The only issue? HR wasn't made aware
The director of Baltimore Recreation and Parks hired a convicted felon in his department back in 2018 without letting the HR department know about the conviction, according to an investigation.
Reginald Moore, director of Baltimore Recreation and Parks, hired Quinton D. Matthews as athletic director in 2018, with a salary of $76,500.
In July 2015, Matthews pleaded guilty to operating a criminal enterprise, masquerading as a grocery store in Macon, that exchanged cash for food stamps and WIC (Women, Infants, Children) vouchers – sometimes at 15 cents on the dollar – then redeemed the sales at full value, reported Baltimore Brew, citing a brief public synopsis of an investigation by Inspector General Isabel Mercedes Cumming.
Baltimore Human Resources, however, “was never notified of the prior conviction,” Cumming said.
“If so, they would have initiated a panel meeting to review the criminal background findings and make a hiring recommendation to the department,” she explained in the synopsis. Matthews had worked at the agency as a health educator between 2007 and 2011, when Moore was the assistant director, according to the report.
In response to Cumming’s report, Quinton Herbert, head of HR at the agency, said that agency directors “have full discretion and final decisionmaking authority on determining whether to move forward with any employee with an adverse background report,” according to the Baltimore Brew.
HR, he said, can only make recommendations, adding that the agency would have deferred to Moore’s choice “even in the instance that the department had received full information.”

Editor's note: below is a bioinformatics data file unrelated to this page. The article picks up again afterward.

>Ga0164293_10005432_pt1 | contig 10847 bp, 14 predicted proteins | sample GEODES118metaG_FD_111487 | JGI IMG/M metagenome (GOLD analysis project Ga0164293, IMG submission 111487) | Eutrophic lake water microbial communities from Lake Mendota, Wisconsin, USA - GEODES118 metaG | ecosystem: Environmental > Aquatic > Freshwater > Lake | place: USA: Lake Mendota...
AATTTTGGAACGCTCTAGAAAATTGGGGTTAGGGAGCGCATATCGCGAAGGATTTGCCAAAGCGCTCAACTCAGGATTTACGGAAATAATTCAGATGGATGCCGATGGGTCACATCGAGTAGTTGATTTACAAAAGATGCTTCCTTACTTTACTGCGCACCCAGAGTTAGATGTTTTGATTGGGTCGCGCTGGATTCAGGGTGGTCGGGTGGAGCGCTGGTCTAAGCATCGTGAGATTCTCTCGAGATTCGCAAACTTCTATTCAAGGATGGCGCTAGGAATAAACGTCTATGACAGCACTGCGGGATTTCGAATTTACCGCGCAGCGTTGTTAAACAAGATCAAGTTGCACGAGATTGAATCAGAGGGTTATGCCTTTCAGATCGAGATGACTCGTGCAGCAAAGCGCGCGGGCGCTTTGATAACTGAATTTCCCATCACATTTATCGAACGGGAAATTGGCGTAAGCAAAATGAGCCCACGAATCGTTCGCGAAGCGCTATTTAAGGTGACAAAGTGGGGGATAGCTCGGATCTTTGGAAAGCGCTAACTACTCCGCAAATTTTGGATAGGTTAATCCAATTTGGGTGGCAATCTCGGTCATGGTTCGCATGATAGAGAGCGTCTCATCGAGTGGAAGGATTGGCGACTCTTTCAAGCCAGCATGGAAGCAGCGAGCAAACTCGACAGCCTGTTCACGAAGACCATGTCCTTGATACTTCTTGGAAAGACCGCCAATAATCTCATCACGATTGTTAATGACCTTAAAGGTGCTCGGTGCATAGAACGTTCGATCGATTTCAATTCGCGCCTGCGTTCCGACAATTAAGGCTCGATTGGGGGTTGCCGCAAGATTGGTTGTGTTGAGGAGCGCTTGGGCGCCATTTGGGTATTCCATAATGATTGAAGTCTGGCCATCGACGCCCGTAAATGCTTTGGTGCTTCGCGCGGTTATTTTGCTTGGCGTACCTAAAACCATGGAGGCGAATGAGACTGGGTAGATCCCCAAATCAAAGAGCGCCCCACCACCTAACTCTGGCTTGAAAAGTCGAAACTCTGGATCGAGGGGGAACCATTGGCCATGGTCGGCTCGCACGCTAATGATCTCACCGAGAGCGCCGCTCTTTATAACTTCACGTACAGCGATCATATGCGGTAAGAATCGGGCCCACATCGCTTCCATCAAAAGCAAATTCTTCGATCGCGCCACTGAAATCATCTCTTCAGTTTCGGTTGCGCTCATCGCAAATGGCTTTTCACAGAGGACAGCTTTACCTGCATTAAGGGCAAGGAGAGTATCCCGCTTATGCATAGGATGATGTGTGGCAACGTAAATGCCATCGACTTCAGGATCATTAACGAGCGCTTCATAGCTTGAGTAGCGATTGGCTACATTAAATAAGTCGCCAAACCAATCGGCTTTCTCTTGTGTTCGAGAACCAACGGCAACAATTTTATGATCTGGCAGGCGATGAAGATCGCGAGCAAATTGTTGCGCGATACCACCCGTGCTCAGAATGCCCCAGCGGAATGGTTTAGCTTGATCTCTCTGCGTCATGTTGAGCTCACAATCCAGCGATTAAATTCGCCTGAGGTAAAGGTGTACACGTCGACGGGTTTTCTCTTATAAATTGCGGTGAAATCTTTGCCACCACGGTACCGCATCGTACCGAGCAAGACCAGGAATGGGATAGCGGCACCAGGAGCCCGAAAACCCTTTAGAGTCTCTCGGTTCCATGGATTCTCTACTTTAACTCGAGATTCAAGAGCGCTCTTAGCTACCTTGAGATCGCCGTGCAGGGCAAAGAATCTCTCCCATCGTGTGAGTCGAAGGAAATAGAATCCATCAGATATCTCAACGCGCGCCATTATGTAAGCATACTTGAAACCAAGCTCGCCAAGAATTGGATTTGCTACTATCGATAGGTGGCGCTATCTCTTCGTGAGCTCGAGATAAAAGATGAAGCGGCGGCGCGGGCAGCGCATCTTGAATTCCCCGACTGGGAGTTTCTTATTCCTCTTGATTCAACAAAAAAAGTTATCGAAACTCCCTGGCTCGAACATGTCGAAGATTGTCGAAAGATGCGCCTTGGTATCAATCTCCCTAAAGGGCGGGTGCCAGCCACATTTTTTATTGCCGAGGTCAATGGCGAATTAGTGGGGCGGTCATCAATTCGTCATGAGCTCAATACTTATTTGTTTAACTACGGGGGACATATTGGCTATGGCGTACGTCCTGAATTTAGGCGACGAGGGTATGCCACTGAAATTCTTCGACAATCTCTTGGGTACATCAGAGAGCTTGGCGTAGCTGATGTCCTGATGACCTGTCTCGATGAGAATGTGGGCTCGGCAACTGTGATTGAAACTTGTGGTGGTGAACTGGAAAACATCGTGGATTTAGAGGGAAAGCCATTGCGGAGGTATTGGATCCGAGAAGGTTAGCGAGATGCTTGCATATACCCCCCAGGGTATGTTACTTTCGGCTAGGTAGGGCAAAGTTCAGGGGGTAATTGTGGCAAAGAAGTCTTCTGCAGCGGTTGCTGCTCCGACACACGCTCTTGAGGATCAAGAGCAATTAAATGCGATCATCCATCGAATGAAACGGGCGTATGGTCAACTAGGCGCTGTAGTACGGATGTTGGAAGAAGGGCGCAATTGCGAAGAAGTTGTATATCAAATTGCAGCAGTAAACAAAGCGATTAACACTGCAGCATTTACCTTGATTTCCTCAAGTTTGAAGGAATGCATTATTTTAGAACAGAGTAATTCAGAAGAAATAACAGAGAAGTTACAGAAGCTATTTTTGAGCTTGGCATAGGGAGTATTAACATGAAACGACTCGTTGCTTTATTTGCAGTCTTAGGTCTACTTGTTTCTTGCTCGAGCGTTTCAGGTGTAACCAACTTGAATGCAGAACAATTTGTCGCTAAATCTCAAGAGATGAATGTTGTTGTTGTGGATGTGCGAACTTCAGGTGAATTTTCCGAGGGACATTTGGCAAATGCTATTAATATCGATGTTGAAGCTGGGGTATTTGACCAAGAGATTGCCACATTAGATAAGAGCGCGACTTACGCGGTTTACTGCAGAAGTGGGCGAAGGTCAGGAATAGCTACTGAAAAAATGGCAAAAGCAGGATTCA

Matthews earned a master’s degree in education from Northcentral University from 2013 to 2015, according to his LinkedIn page. He also has a bachelor’s degree in health and physical education from Georgia College & State University, which he took from 1995 to 1997.
An arrest or conviction record is not an automatic disqualifier for most jobs with the federal government or federal contractors, according to the U.S. Equal Employment Opportunity Commission.
“A federal government agency or a federal contractor may not ask whether you have a criminal record until after they have made you a conditional job offer. However, they can ask about criminal history after making a conditional job offer,” it said.
Criminal records of prospective, or current, employees can be a challenge for employers to deal with. However, with careful consideration of the issues at hand, it is possible for employers to manage situations involving employees and job applicants with criminal records, according to Jacob Reddie, a solicitor at PCC Lawyers.
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